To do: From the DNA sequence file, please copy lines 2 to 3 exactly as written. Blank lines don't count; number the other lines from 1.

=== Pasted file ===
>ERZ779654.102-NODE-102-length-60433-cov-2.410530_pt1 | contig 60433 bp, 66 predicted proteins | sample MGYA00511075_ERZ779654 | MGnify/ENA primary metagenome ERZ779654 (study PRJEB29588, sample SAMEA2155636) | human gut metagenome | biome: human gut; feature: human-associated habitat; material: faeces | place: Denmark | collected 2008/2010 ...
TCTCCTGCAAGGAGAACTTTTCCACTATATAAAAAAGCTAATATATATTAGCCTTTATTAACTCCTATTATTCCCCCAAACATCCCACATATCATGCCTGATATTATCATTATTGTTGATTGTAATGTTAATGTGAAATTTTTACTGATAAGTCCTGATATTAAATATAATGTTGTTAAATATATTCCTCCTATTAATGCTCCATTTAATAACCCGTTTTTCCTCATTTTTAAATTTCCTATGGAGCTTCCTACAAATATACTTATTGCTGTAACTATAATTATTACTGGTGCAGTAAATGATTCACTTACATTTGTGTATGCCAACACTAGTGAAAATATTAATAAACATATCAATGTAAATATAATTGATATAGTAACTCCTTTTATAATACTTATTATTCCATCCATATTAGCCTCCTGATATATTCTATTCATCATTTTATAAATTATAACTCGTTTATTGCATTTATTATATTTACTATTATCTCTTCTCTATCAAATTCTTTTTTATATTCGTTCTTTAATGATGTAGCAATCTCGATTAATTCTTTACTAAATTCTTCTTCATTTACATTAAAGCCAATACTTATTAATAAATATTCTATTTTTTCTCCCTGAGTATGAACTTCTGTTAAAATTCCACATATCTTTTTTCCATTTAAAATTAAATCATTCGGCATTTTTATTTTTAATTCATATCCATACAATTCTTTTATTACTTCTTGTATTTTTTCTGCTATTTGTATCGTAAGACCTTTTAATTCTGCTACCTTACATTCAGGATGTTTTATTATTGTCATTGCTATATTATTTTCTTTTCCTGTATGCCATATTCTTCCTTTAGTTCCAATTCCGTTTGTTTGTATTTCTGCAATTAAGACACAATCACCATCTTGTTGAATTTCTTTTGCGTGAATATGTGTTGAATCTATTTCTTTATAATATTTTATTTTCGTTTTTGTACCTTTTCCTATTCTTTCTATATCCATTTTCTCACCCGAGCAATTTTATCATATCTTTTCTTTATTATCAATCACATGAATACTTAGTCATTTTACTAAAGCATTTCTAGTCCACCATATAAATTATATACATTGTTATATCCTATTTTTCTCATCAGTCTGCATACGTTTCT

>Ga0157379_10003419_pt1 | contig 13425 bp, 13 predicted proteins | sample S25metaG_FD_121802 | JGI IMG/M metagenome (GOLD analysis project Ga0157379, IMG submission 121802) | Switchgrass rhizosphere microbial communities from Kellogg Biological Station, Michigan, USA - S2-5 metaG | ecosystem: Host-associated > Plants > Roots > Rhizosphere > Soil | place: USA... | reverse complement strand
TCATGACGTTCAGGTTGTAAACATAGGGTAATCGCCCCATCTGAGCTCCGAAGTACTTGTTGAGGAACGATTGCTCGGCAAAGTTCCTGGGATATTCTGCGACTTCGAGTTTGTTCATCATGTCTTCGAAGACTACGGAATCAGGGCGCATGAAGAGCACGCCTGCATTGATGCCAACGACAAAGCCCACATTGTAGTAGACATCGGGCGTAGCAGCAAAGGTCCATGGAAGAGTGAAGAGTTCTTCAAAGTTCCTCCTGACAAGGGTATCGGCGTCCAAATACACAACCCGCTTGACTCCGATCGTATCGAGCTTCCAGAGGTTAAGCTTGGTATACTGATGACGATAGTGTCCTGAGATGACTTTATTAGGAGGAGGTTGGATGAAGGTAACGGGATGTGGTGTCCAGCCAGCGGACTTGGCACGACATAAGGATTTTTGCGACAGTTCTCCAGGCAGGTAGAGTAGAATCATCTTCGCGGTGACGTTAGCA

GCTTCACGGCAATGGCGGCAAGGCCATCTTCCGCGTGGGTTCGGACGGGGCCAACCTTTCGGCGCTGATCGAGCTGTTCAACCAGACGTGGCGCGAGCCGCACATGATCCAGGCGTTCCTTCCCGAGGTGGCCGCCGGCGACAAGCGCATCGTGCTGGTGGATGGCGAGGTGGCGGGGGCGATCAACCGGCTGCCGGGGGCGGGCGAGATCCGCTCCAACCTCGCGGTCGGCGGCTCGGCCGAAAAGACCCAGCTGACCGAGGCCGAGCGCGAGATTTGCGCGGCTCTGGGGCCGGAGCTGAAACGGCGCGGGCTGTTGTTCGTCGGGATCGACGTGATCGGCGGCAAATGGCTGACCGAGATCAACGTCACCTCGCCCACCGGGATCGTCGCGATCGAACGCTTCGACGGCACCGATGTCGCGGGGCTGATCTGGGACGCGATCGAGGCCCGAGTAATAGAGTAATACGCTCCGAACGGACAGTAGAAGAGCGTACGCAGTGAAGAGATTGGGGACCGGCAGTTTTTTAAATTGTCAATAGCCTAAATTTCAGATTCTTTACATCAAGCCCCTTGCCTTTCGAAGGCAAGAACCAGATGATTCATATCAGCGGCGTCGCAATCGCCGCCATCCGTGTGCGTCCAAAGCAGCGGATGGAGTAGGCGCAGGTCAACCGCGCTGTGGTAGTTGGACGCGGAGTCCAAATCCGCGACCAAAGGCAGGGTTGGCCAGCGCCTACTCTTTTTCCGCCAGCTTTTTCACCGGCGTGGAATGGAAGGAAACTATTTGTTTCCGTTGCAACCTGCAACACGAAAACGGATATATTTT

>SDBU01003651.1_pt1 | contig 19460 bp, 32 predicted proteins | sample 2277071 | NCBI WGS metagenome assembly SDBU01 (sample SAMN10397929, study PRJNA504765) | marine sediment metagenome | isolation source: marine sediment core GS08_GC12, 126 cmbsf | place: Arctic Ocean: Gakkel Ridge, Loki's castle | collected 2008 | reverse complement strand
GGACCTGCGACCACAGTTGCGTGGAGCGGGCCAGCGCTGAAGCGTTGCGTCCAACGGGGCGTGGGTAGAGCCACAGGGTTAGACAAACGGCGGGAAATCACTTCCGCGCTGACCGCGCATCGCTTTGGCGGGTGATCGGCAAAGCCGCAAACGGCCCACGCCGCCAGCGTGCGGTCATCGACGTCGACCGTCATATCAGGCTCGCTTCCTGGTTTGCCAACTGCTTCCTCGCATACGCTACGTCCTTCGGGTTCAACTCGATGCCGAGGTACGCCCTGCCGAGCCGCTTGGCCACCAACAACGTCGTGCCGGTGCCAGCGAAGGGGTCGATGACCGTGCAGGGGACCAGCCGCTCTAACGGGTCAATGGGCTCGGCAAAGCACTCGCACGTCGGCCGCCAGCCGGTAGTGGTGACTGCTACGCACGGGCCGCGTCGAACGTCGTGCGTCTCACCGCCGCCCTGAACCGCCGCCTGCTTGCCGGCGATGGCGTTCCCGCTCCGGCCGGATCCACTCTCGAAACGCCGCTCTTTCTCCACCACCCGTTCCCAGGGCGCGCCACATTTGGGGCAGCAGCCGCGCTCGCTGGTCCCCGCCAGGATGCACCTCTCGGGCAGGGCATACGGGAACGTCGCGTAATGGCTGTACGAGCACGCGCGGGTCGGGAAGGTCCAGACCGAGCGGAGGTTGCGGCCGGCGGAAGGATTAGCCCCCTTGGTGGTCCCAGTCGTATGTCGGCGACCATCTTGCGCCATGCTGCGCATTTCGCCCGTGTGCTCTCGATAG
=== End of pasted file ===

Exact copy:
TCTCCTGCAAGGAGAACTTTTCCACTATATAAAAAAGCTAATATATATTAGCCTTTATTAACTCCTATTATTCCCCCAAACATCCCACATATCATGCCTGATATTATCATTATTGTTGATTGTAATGTTAATGTGAAATTTTTACTGATAAGTCCTGATATTAAATATAATGTTGTTAAATATATTCCTCCTATTAATGCTCCATTTAATAACCCGTTTTTCCTCATTTTTAAATTTCCTATGGAGCTTCCTACAAATATACTTATTGCTGTAACTATAATTATTACTGGTGCAGTAAATGATTCACTTACATTTGTGTATGCCAACACTAGTGAAAATATTAATAAACATATCAATGTAAATATAATTGATATAGTAACTCCTTTTATAATACTTATTATTCCATCCATATTAGCCTCCTGATATATTCTATTCATCATTTTATAAATTATAACTCGTTTATTGCATTTATTATATTTACTATTATCTCTTCTCTATCAAATTCTTTTTTATATTCGTTCTTTAATGATGTAGCAATCTCGATTAATTCTTTACTAAATTCTTCTTCATTTACATTAAAGCCAATACTTATTAATAAATATTCTATTTTTTCTCCCTGAGTATGAACTTCTGTTAAAATTCCACATATCTTTTTTCCATTTAAAATTAAATCATTCGGCATTTTTATTTTTAATTCATATCCATACAATTCTTTTATTACTTCTTGTATTTTTTCTGCTATTTGTATCGTAAGACCTTTTAATTCTGCTACCTTACATTCAGGATGTTTTATTATTGTCATTGCTATATTATTTTCTTTTCCTGTATGCCATATTCTTCCTTTAGTTCCAATTCCGTTTGTTTGTATTTCTGCAATTAAGACACAATCACCATCTTGTTGAATTTCTTTTGCGTGAATATGTGTTGAATCTATTTCTTTATAATATTTTATTTTCGTTTTTGTACCTTTTCCTATTCTTTCTATATCCATTTTCTCACCCGAGCAATTTTATCATATCTTTTCTTTATTATCAATCACATGAATACTTAGTCATTTTACTAAAGCATTTCTAGTCCACCATATAAATTATATACATTGTTATATCCTATTTTTCTCATCAGTCTGCATACGTTTCT

>Ga0157379_10003419_pt1 | contig 13425 bp, 13 predicted proteins | sample S25metaG_FD_121802 | JGI IMG/M metagenome (GOLD analysis project Ga0157379, IMG submission 121802) | Switchgrass rhizosphere microbial communities from Kellogg Biological Station, Michigan, USA - S2-5 metaG | ecosystem: Host-associated > Plants > Roots > Rhizosphere > Soil | place: USA... | reverse complement strand